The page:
Chiswick Bridge

Chiswick Bridge

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Chiswick Bridge

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Description:
Chiswick Bridge is a reinforced concrete deck arch bridge over the River Thames in West London. One of three bridges opened in 1933 as part of an ambitious scheme to relieve traffic congestion west of London, it carries the A316 road between Chiswick on the north bank of the Thames and Mortlake on the south bank.

Built on the site of a former ferry, the bridge is long and faced with 3,400 tons of Portland stone. At the time of its opening its central span was the longest concrete span over the Thames. The bridge is possibly best known today for its proximity to the end of The Championship Course, the stretch of the Thames used for the Boat Race and other rowing races.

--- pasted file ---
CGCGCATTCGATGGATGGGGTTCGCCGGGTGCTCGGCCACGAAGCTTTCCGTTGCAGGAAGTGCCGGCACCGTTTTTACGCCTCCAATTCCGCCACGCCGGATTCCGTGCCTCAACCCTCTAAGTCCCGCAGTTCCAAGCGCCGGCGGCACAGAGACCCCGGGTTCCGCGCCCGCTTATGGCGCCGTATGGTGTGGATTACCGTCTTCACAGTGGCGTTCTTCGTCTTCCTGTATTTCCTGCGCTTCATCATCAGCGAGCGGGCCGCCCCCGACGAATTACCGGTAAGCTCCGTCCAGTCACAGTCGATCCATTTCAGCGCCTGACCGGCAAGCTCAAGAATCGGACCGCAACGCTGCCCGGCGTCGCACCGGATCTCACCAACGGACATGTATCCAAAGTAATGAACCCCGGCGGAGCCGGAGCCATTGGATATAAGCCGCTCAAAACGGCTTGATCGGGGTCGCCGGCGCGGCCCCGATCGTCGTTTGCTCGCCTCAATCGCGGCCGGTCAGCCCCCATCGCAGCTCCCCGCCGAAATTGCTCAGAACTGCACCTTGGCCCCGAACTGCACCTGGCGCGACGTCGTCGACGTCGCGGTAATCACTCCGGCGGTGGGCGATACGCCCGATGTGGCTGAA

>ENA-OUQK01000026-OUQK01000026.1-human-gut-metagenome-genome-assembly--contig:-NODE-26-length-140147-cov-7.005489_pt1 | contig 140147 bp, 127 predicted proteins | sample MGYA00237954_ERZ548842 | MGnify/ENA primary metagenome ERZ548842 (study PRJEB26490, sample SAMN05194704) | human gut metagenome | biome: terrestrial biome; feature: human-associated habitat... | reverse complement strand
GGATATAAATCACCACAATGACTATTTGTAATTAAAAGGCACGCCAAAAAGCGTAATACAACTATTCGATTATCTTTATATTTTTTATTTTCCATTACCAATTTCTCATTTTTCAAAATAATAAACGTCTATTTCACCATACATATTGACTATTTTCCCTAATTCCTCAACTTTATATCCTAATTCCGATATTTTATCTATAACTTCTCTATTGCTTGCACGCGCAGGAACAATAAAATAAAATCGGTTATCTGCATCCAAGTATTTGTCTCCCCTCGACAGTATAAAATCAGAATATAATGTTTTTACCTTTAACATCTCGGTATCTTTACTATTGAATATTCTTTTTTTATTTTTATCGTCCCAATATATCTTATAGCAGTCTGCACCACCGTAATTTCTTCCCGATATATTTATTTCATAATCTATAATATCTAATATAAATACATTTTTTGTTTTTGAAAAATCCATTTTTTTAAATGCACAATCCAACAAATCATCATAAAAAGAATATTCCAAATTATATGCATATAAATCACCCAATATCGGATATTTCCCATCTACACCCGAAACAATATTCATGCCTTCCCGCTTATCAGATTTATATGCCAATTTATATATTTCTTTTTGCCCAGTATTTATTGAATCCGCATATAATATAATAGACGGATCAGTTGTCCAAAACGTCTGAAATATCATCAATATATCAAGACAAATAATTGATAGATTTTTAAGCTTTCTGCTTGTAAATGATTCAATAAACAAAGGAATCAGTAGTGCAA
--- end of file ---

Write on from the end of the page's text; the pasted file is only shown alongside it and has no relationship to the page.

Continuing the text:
Background

The villages of Chiswick and Mortlake, about west of central London on the north and south banks of the River Thames, had been linked by a ferry since at least the 17th century. Both areas were sparsely populated, so there was little demand for a fixed river crossing at that point.

With the arrival of railways and the London Underground in the 19th century commuting to London became practical and affordable, and the populations of Chiswick and Mortlake grew rapidly. In 1909 the Great Chertsey Road scheme was proposed, which envisaged building a major new road from Hammersmith, then on the outskirts of London, to Chertsey, west of central London, bypassing the towns of Kingston and Richmond....
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